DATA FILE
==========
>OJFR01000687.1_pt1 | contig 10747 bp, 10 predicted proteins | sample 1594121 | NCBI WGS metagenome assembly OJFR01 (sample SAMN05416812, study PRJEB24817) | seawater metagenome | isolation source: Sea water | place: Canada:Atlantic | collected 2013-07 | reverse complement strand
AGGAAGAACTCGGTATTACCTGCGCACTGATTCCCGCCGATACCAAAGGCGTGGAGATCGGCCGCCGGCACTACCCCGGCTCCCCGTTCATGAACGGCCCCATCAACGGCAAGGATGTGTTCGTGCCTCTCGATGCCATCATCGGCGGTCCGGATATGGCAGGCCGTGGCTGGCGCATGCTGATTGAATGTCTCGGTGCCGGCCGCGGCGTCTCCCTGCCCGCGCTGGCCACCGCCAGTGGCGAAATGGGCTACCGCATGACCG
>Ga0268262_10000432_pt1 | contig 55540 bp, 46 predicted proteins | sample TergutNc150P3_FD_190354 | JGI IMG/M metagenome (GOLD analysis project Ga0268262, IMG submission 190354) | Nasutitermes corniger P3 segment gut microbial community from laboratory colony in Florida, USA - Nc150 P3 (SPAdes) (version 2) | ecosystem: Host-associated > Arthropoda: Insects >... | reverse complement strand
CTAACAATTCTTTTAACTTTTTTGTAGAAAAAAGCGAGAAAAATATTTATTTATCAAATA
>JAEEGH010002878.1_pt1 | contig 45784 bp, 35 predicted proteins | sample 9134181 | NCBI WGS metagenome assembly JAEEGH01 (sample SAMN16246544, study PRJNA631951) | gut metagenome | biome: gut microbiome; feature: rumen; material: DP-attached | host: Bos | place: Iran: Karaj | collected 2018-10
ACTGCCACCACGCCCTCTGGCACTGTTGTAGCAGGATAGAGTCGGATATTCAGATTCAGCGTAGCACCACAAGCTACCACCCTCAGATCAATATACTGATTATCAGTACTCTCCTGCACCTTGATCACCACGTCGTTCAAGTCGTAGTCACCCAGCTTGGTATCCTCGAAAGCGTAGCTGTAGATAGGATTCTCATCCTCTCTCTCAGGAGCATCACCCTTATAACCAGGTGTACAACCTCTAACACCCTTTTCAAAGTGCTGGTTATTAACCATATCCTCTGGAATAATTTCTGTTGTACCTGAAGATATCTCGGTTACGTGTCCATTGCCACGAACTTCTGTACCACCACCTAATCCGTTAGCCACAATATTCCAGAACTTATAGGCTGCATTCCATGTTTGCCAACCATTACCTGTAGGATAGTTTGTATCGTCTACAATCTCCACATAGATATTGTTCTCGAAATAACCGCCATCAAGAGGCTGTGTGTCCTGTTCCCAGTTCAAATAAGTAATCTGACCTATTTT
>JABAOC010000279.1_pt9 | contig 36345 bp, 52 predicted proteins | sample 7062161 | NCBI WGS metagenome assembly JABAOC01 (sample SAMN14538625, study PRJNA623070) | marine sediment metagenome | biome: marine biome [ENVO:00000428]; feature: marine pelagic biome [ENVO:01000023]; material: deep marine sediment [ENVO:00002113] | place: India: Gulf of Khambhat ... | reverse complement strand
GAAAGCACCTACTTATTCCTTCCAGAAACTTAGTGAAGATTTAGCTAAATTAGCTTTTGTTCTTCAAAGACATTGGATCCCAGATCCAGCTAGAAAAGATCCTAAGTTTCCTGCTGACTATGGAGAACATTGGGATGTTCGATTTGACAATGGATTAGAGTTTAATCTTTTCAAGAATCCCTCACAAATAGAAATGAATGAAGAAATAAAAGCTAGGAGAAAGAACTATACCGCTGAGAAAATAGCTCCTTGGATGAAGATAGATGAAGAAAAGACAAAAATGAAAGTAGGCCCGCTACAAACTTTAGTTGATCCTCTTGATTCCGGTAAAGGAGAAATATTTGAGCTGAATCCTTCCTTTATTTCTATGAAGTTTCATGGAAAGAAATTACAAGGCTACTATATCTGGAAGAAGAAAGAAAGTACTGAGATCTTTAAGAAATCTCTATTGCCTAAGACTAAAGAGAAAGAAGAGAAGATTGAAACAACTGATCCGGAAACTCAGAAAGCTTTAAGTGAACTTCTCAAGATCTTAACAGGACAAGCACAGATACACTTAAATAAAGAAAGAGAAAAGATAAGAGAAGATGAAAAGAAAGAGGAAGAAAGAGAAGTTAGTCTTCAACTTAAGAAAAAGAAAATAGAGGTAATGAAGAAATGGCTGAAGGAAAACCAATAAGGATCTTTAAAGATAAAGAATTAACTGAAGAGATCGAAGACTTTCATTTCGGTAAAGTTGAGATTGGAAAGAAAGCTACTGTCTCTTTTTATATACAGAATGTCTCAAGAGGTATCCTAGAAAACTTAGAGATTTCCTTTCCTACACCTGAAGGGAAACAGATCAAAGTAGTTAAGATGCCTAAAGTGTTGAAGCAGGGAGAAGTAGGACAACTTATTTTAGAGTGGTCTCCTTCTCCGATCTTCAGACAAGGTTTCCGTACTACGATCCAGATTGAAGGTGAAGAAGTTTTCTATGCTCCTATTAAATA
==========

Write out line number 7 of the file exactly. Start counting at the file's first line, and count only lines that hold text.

>JABAOC010000279.1_pt9 | contig 36345 bp, 52 predicted proteins | sample 7062161 | NCBI WGS metagenome assembly JABAOC01 (sample SAMN14538625, study PRJNA623070) | marine sediment metagenome | biome: marine biome [ENVO:00000428]; feature: marine pelagic biome [ENVO:01000023]; material: deep marine sediment [ENVO:00002113] | place: India: Gulf of Khambhat ... | reverse complement strand